The Frequency of Elections
The Knesset elections are supposed to take place every four years. The Knesset can decide, by an ordinary majority, to dissolve itself and call for early elections. Under the direct vote for Prime Minister system, the Prime Minister could notify the President of early elections. After the abolishment of that system, the Prime Minister can recommend to the President to call for early elections, but the Knesset can block that initiative. The Knesset can also decide, by a special majority, to prolong its term beyond four years. This happened in the case of the elections to the 8 Knesset (1973) which were delayed because of the Yom Kippur War. In either case of delayed or early elections, the newly formed Knesset is meant to serve a full four-year term from the date of elections as determined by the law, regardless of the election date.

 
Who is Elected to the Knesset? The candidates of any given list are elected to the Knesset on the basis of the order in which they appear on it. If a certain party received sufficient votes for 10 seats, the first 10 candidates on its list will enter the Knesset. If a Knesset member passes away or resigns his seat in the Knesset for whatever reason, the next on the list will replace him/her.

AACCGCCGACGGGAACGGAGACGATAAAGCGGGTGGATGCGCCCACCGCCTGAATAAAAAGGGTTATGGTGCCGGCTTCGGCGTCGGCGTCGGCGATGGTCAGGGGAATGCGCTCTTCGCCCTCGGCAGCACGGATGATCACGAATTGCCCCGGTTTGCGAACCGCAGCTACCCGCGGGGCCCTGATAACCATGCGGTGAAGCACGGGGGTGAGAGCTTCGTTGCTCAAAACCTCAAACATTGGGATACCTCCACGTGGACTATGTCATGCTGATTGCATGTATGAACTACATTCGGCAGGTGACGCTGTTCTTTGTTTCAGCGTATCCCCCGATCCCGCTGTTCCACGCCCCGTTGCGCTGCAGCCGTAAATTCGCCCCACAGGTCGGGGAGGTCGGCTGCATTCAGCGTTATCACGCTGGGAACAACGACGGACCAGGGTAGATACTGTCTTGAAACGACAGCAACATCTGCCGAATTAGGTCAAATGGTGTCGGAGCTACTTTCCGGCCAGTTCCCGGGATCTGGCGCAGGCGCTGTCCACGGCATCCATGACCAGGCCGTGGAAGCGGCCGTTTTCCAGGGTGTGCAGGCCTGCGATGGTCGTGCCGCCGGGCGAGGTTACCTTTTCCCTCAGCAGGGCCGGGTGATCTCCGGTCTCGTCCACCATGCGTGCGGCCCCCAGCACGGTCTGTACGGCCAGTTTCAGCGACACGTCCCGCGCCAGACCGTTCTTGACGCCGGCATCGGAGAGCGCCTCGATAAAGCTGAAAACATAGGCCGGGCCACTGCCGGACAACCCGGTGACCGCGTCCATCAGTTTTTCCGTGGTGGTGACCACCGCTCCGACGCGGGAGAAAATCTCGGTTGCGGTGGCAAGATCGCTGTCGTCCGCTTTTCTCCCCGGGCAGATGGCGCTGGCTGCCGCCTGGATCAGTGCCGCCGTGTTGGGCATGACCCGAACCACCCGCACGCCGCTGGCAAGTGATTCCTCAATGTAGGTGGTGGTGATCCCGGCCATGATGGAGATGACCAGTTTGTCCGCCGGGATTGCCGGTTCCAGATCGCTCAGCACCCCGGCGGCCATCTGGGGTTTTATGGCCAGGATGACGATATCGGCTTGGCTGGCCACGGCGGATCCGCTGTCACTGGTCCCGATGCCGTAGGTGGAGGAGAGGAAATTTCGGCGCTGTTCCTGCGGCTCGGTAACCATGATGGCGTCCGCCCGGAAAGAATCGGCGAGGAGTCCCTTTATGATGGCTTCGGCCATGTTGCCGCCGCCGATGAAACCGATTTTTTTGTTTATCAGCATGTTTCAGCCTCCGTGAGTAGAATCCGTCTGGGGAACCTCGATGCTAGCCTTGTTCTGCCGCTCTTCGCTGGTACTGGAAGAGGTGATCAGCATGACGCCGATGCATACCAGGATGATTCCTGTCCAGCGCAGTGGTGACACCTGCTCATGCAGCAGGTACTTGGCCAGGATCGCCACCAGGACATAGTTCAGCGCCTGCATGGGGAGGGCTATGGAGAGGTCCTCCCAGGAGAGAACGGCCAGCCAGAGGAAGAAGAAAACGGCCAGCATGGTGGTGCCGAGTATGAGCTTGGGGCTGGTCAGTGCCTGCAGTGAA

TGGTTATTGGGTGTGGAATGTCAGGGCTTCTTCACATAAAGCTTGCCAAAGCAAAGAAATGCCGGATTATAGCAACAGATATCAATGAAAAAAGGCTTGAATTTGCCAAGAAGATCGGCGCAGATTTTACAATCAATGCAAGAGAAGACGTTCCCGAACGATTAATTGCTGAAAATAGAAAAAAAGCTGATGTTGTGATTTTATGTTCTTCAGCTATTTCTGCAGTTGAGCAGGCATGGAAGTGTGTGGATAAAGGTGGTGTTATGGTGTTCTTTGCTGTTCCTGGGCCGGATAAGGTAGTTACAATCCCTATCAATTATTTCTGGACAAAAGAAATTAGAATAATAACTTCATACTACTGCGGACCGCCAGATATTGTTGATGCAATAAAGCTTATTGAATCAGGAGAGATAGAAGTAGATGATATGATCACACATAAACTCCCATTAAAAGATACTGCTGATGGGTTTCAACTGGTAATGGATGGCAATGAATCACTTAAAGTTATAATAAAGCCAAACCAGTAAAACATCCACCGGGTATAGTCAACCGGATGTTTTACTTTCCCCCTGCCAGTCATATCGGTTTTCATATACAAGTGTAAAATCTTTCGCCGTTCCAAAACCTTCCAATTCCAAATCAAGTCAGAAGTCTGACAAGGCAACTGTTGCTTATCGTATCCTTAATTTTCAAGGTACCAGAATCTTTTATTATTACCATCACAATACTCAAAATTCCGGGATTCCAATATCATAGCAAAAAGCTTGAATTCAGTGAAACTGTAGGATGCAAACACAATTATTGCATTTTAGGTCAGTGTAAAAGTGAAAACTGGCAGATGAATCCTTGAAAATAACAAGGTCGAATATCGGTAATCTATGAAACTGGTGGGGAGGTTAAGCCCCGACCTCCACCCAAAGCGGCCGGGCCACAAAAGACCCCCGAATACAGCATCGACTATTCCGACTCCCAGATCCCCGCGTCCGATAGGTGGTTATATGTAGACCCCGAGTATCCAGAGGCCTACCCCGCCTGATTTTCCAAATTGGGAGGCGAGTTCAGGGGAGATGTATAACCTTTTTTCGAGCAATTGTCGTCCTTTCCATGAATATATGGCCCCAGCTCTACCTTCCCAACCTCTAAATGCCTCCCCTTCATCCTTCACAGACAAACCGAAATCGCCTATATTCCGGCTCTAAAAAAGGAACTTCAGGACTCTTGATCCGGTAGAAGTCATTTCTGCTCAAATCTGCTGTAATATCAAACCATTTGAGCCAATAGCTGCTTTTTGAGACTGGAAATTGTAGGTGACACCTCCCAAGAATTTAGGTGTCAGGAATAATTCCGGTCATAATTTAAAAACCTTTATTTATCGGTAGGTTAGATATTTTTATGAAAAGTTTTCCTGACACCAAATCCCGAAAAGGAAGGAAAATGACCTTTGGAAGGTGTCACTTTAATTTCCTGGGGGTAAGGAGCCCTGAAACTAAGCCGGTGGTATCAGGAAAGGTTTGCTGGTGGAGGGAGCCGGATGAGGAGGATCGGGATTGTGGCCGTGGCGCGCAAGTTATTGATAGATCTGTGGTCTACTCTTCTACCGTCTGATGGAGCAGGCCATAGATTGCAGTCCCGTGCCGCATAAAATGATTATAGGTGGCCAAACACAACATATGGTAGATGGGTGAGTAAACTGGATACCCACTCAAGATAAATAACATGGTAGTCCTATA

(more information on : knesset.gov.il  /// Article bientôt traduit en français)
(Pictures : Knesset from outside and from inside)

Publié dans In English

Commenter cet article

Aurélien Royer 30/10/2008 22:32

Et bien, merci de la précision. Car c'est une chose que je ne savais pas...

Aurélien Royer 30/10/2008 18:26

Finalement, avec ce second article, je crois que je ne m'en sors pas trop mal pour comprendre un texte en anglais. Au moins en ai-je compris l'essentiel... grâce à un vocabulaire simple et des explications claires. Ce genre d'article est par ailleurs indispensable pour comprendre la vie politique d'un pays: comment comprendre, en tant que Français n'ayant jamais visité Israël, la réalité de la vie israélienne sans connaître son mode de scrutin ou le fonctionnement de sa constitution?... Bref, ton article m'éclaire un peu plus sur ce pays que je ne connais pas bien. Je cerne désormais mieux les enjeux des prochaines législatives.

JSS 30/10/2008 19:41


D'autant que le système israélien est plutôt compliqué...
Mais je l'ai dis, je vais essayer de traduire cela rapidement... Enfin, dès que je trouve un peu de temps...
Par ailleurs, si j'ai expliqué le mode de fonctionnement du scrutin, il est important de savoir qu'il N'Y A PAS DE CONSTITUTION en israel...
Cela pose un véritable casse-tête à l'élite politique depuis la création d'Israel.
Il y a une déclaration d'indépendance ainsi qu'un code de loi solide (dont certaines lois dates encore de l'époque de l'Empire Ottoman)... Mais le simple fait de définir "état juif" est très
compliqué... Et cela engagerais des batailles politiques et sociales sans fin...
Par exemple, est-ce parce que l'état est "juif" que TOUT doit être fermé à shabbat ?
Est-ce parce que l'état est juif que la démocratie actuelle doit se transformer en une monarchie parlementaire (dans la droite lignée du Roi David...)
L'homosexualité peut-être restée légale (voire même financée dans des endroits comme à Tel-Aviv) ?
Autant de questions qui empêches, pour l'instant en tout cas, la mise en place d'une constitution...